My favorite story about that period, which was related to me by one of my tour guides — a thickly accented Chinese man with the startling first name of Norman — was Margaret Thatcher's last-minute attempt to find a loophole in the lease agreement with the Chinese. According to Norman, Thatcher tried to make the case that the reversion did not in fact apply to Hong Kong Island itself but to the New Territories, a considerably larger landmass that sits between Hong Kong and the Chinese mainland. To this, the Chinese replied with something along the lines of "Perhaps, but good luck running Hong Kong without a water supply." Thatcher caved, Hong Kong was handed over without a hitch in 1997, and Norman repeats this story proudly to his clients in the Bird Market in Kowloon, beneath giant signs that warn visitors about the risks of avian flu.
Forgive me if I can only describe Hong Kong in terms of comparison to large American cities, but Hong Kong requires comparisons to so many of those cities that it seems to transcend and overpower all of them at once. The gray coastal skies and green landscape bring the Bay Area to mind, but the mountains seem higher and sharper; they stare down the urban areas with blunt authority. The tides of people packed onto the elevated sidewalks in central Hong Kong move at a pace that would make a lifelong New Yorker pause for breath every few minutes. There are reflections of Chicago's famed glass skyscrapers in the clean lines and orderliness of Hong Kong's waterfront skyline — the Bank of China building even resembles a squatter version of the Sears Tower — but the city is so tightly packed onto a narrow strip of land between Victoria Peak and the harbor that it seems to radiate more energy and determination than the entire length of Manhattan. So while its aesthetic influences appear to be largely Western, they play out on a scale and at a pace that most of the world has come to identify with modern China.
And even though it pains me to make the claim, having come of age in an America now defined by its lack of meaningful investment in infrastructure, it was Hong Kong's overall efficiency that struck me as exotic to my experience, if not precisely Eastern. I have not traveled extensively throughout Asia, so I'm not comfortable using easy dichotomies between East and West. But there was a palpable sense during my stay that despite having been under Chinese control for 11 years Hong Kong had managed to improve upon civic attributes to which Western metropolises used to lay an exclusive claim: cleanliness, order, and economic growth. Indeed, throughout Asia, accomplishments that used to define Western nations are being re-created and expanded under the auspices of governmental systems and religions many Westerners used to regard as enemies of progress. This apparent contradiction seems to lie at the heart of modern Asia, or at least our American perception of it, and in Hong Kong it is on brilliant display. So I insist that my stay there and my affection for the place deserve a bit more respect from my globetrotting peers. There is a great truth about the other side of the world to be experienced in Hong Kong, even if one doesn't reach it by trekking up a rugged trail to a quaint Buddhist temple situated beneath swaying palm fronds.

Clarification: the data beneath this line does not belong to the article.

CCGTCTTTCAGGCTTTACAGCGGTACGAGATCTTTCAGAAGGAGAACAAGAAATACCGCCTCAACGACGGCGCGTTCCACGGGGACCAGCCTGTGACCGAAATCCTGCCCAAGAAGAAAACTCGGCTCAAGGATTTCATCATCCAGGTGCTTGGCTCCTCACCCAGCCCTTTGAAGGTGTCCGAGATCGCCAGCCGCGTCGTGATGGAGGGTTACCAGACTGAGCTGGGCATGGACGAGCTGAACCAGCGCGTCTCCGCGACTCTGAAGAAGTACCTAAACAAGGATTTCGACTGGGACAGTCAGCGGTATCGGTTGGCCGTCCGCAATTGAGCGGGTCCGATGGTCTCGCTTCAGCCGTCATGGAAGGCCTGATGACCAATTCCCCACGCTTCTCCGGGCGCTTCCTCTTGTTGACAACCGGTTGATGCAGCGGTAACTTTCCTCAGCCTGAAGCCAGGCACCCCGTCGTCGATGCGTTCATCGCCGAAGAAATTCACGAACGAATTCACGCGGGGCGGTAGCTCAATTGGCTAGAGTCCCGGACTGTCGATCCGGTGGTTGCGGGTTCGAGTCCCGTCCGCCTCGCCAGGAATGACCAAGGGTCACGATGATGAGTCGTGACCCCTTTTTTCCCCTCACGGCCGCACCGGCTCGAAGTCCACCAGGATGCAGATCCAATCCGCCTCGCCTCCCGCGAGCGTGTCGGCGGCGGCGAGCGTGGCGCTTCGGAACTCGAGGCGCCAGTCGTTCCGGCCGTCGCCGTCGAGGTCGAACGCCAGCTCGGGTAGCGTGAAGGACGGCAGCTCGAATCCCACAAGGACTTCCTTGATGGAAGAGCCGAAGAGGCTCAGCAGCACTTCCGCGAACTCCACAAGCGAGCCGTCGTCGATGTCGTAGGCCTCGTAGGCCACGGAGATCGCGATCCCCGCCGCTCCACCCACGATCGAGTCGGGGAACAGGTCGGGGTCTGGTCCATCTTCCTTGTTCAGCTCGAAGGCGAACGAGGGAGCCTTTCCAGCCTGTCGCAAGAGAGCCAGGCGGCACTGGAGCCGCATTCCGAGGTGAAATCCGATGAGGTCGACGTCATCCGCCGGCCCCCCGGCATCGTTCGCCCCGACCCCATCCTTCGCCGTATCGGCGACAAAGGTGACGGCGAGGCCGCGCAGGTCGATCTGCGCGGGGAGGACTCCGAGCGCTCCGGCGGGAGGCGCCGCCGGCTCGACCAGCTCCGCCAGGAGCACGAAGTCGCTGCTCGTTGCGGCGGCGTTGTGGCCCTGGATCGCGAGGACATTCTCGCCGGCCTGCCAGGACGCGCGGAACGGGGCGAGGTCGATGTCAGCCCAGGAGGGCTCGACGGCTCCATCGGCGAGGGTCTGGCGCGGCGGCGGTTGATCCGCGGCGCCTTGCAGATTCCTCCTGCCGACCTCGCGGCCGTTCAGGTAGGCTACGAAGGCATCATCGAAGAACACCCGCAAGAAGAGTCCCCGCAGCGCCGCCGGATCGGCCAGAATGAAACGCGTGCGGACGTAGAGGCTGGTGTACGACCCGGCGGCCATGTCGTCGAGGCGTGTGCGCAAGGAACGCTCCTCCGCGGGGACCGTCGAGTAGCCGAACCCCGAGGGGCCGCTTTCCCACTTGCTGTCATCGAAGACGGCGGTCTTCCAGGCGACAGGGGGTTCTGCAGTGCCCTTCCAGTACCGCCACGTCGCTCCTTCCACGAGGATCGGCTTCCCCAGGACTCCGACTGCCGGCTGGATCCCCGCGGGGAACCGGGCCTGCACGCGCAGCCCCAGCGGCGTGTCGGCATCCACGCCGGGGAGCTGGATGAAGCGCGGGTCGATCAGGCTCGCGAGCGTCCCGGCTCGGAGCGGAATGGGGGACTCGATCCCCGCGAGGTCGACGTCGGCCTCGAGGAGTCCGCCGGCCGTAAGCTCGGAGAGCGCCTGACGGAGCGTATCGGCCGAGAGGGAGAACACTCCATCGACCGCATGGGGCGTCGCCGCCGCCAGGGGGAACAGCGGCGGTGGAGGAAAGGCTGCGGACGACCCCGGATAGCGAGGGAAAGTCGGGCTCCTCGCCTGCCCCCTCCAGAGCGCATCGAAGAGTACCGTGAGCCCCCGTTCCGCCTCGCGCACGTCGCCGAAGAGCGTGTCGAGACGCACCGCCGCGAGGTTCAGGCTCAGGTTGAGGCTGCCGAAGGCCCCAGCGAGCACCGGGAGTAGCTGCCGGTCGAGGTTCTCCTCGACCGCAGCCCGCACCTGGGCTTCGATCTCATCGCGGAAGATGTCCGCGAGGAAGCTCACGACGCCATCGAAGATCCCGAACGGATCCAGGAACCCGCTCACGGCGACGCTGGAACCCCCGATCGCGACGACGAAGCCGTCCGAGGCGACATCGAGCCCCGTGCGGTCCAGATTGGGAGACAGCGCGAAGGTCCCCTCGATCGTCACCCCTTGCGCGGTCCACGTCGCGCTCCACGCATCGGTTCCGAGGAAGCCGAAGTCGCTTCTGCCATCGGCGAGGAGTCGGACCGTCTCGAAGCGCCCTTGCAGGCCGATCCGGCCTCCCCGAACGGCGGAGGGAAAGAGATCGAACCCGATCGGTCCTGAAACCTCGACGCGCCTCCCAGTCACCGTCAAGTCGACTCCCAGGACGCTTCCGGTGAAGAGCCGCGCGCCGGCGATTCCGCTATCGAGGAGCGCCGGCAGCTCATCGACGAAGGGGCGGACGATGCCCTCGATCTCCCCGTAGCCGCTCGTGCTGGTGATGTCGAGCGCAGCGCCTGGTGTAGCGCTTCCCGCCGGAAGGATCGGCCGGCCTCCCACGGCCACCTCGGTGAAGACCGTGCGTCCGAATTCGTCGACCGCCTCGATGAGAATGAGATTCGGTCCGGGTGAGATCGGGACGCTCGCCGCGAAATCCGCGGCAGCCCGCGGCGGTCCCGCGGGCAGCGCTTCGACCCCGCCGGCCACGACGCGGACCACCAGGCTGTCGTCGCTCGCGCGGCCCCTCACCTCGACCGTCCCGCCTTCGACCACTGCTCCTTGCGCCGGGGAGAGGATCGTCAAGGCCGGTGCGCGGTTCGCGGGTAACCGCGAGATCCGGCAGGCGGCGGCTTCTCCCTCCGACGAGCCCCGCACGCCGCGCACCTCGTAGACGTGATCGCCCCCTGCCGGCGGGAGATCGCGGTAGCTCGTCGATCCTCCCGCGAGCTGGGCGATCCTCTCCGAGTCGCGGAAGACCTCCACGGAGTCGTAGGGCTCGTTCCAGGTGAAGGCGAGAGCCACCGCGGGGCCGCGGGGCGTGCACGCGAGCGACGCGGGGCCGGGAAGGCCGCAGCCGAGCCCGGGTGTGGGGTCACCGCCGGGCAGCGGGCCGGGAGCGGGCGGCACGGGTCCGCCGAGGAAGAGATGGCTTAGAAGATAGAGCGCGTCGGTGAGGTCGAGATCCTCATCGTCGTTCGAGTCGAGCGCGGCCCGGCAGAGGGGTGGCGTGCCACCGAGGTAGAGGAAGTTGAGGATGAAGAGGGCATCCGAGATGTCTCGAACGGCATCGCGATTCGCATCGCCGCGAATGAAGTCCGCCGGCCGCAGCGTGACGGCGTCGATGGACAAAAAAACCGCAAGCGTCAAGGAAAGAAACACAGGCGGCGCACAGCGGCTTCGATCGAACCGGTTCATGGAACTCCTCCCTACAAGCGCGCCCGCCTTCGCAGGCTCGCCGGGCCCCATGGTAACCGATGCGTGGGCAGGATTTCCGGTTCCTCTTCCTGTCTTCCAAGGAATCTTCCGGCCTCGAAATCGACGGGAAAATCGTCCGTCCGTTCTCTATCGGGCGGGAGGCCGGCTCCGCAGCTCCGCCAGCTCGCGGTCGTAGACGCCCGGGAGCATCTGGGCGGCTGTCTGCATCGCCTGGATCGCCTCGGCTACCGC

When I returned home, I abandoned Thailand as the primary setting for my new novel and shifted most of the action to Hong Kong. Hong Kong had become more to me than just a stage set for prime-time intrigue. I had come to see it as a true crossroads of the world, where cultural distinctions such as East and West, capitalist and Marxist, were eroded daily by the baffling influences of globalization.
From a writer's perspective, it was the perfect place to bring together a cross section of characters from all over the world and force them to question the support systems they had relied on for most of their lives. This idea, along with a story line I developed for the book involving financial corruption, turned Hong Kong into the ideal setting for The Moonlit Earth, and I have the often last-minute, accidental nature of travel and my father's puzzling obsessions to thank for these discoveries.